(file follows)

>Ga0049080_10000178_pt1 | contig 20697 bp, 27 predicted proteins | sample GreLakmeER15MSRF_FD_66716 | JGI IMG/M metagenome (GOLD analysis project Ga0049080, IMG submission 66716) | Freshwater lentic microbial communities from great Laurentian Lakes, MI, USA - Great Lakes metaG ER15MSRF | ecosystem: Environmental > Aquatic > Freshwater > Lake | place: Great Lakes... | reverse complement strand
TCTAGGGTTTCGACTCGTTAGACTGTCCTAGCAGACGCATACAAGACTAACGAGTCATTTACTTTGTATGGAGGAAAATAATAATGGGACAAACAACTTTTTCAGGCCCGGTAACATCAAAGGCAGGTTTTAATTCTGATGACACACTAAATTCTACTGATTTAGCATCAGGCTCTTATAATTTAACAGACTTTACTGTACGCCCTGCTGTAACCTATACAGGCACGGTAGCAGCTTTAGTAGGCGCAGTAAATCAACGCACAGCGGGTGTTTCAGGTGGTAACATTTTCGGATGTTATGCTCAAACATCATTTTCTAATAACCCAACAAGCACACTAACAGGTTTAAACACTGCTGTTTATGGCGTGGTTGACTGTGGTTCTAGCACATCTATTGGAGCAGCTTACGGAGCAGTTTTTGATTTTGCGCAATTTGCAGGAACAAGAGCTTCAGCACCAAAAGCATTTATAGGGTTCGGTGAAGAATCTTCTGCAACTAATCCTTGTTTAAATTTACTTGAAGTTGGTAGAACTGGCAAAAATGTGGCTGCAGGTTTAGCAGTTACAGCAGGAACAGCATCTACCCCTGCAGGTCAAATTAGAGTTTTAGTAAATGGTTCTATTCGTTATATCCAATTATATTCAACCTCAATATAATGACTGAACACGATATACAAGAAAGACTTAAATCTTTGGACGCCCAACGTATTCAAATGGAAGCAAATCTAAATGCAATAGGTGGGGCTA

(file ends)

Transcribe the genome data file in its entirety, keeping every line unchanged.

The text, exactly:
>Ga0049080_10000178_pt1 | contig 20697 bp, 27 predicted proteins | sample GreLakmeER15MSRF_FD_66716 | JGI IMG/M metagenome (GOLD analysis project Ga0049080, IMG submission 66716) | Freshwater lentic microbial communities from great Laurentian Lakes, MI, USA - Great Lakes metaG ER15MSRF | ecosystem: Environmental > Aquatic > Freshwater > Lake | place: Great Lakes... | reverse complement strand
TCTAGGGTTTCGACTCGTTAGACTGTCCTAGCAGACGCATACAAGACTAACGAGTCATTTACTTTGTATGGAGGAAAATAATAATGGGACAAACAACTTTTTCAGGCCCGGTAACATCAAAGGCAGGTTTTAATTCTGATGACACACTAAATTCTACTGATTTAGCATCAGGCTCTTATAATTTAACAGACTTTACTGTACGCCCTGCTGTAACCTATACAGGCACGGTAGCAGCTTTAGTAGGCGCAGTAAATCAACGCACAGCGGGTGTTTCAGGTGGTAACATTTTCGGATGTTATGCTCAAACATCATTTTCTAATAACCCAACAAGCACACTAACAGGTTTAAACACTGCTGTTTATGGCGTGGTTGACTGTGGTTCTAGCACATCTATTGGAGCAGCTTACGGAGCAGTTTTTGATTTTGCGCAATTTGCAGGAACAAGAGCTTCAGCACCAAAAGCATTTATAGGGTTCGGTGAAGAATCTTCTGCAACTAATCCTTGTTTAAATTTACTTGAAGTTGGTAGAACTGGCAAAAATGTGGCTGCAGGTTTAGCAGTTACAGCAGGAACAGCATCTACCCCTGCAGGTCAAATTAGAGTTTTAGTAAATGGTTCTATTCGTTATATCCAATTATATTCAACCTCAATATAATGACTGAACACGATATACAAGAAAGACTTAAATCTTTGGACGCCCAACGTATTCAAATGGAAGCAAATCTAAATGCAATAGGTGGGGCTA